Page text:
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Passive & Active Cooling

Naturally air condition your home with passive cooling

In a house designed for passive cooling, your home interiors are kept naturally fresh, cool, and comfortable on hot summer days, but with little to no energy use. Passive cooling is a home design strategy that works by removing heat from a home through natural ventilation, and also preventing heat from entering the home in the first place through heat-gain prevention. This approach is called “passive” because it can require no special technological or mechanical devices, just smart design and quality home construction.

Natural ventilation is achieved through three strategies: cross ventilation, convection through stack effect, and Venturi effect. By utilizing a combination of these different passive strategies, a home can be cooled on both breezy and non-breezy days. In order to set up these effects within a home, windows are positioned low to the floor on the cool side of the building and high windows are positioned on the high-wall side of the building. Stack effect, for example, helps to cool the home on a non-breezy day. In this strategy, a natural vacuum is generated throughout the home when hot air rises and exhausts through the high windows and fresh, cool air enters through the low windows. The air pressure differences due to hot and cold variations inside the building and outside the home create a natural cross breeze. This air movement encourages evaporation of moisture on our skin and gives the sense of cooling. AKA, free air conditioning! Prevailing wind directions are also taken into effect to further pressurize the home, promoting a jet-like Venturi effect, which increases air flow rate within the home.

A high-performance building envelope is the second component in passive cooling design and is used to prevent interior heat gain during the hotter months. This is done by constructing walls, roofs, and floors that are very well-sealed and insulated. A high-performance building envelope not only prevents summer heat from entering the home, but also prevents heat loss in the colder months. This helps promote energy-efficiency within the building during all seasons.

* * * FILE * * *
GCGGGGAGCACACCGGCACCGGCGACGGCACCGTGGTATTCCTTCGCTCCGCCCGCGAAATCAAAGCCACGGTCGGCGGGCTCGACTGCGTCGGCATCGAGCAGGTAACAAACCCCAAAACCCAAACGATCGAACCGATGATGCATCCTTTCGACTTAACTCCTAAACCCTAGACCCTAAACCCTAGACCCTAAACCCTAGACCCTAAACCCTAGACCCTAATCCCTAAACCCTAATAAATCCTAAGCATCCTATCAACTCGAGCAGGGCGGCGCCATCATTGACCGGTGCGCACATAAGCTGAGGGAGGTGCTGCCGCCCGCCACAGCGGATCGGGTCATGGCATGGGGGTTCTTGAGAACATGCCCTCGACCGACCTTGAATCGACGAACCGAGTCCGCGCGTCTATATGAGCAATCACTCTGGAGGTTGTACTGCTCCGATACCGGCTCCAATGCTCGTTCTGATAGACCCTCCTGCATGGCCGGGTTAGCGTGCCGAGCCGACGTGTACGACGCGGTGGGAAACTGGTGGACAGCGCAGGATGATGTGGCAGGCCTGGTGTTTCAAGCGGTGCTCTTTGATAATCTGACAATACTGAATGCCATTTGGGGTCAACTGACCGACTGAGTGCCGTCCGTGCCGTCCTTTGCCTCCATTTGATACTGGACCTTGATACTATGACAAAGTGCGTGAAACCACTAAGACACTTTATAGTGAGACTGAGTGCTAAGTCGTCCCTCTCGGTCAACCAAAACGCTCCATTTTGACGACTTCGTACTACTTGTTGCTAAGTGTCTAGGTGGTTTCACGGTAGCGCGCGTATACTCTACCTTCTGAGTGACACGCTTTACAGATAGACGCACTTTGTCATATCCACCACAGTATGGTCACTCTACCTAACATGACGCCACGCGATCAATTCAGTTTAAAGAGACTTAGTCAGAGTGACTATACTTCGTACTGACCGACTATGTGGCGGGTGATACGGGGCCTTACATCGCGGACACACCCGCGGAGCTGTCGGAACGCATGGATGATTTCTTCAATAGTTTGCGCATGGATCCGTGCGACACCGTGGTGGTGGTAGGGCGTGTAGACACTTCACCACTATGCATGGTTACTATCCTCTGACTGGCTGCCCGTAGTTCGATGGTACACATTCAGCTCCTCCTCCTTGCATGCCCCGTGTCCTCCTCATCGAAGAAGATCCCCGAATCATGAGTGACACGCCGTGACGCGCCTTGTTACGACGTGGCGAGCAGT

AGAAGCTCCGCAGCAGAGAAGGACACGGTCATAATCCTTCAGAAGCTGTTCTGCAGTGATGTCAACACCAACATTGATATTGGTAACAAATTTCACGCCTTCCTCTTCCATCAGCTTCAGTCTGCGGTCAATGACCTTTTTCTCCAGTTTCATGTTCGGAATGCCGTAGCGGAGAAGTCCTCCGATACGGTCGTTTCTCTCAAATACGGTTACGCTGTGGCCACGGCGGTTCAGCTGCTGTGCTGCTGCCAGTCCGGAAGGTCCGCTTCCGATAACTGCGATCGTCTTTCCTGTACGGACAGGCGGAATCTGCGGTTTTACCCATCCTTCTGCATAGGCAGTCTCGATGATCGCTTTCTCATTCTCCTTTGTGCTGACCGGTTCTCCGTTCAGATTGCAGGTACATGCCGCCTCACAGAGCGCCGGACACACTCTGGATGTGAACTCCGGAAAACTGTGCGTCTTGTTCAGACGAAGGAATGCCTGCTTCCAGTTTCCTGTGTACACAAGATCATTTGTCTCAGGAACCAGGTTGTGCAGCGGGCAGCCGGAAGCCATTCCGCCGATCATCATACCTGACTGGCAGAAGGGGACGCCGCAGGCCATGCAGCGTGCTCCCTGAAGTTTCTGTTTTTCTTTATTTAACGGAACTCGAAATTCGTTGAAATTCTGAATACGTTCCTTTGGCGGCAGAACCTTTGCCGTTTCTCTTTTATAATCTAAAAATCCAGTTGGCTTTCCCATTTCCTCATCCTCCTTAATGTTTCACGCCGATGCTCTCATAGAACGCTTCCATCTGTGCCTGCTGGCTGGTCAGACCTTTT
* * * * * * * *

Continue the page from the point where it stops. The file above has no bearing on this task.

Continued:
To learn more check out our article, Passive Cooling Design: The Natural Way to Air Condition Your Home, that was published in Distinctly Montana.

Energy-efficient active cooling

Varying degrees of mechanical systems can be integrated with passive cooling strategies to enhance the effects. These systems are “active” because they require added energy sources, however, energy-efficient apparatuses can be utilized or the electrical demands of active cooling systems can be offset by solar photovoltaic panels in conjunction to inverters which turn 12v into 110v. The simplest active cooling examples are portable fans or ceiling fans, which mechanically move air to help set up air circulation.

At the Hawk Ridge Home, the back-up radiant floor heating system is run by an efficient air-to-water heat pump, which is turn, is powered through solar electricity. In the summertime, the air-to-water heat pump can be programmed operate similarly as an air conditioner to efficiently cool the radiant concrete slab floor. Just as the floor mass can be used to store heat, it can also be used to store cold.

Modern Solar Home Video

Passive cooling and passive solar design go hand in hand and share many multi-functional purposes year round. Watch our video to learn more about passive and active cooling strategies in a modern solar home. We also discuss hows active solar (PV) can be used to provide electricity for running an air-to-water heat pump to heat and cool the radiant floors.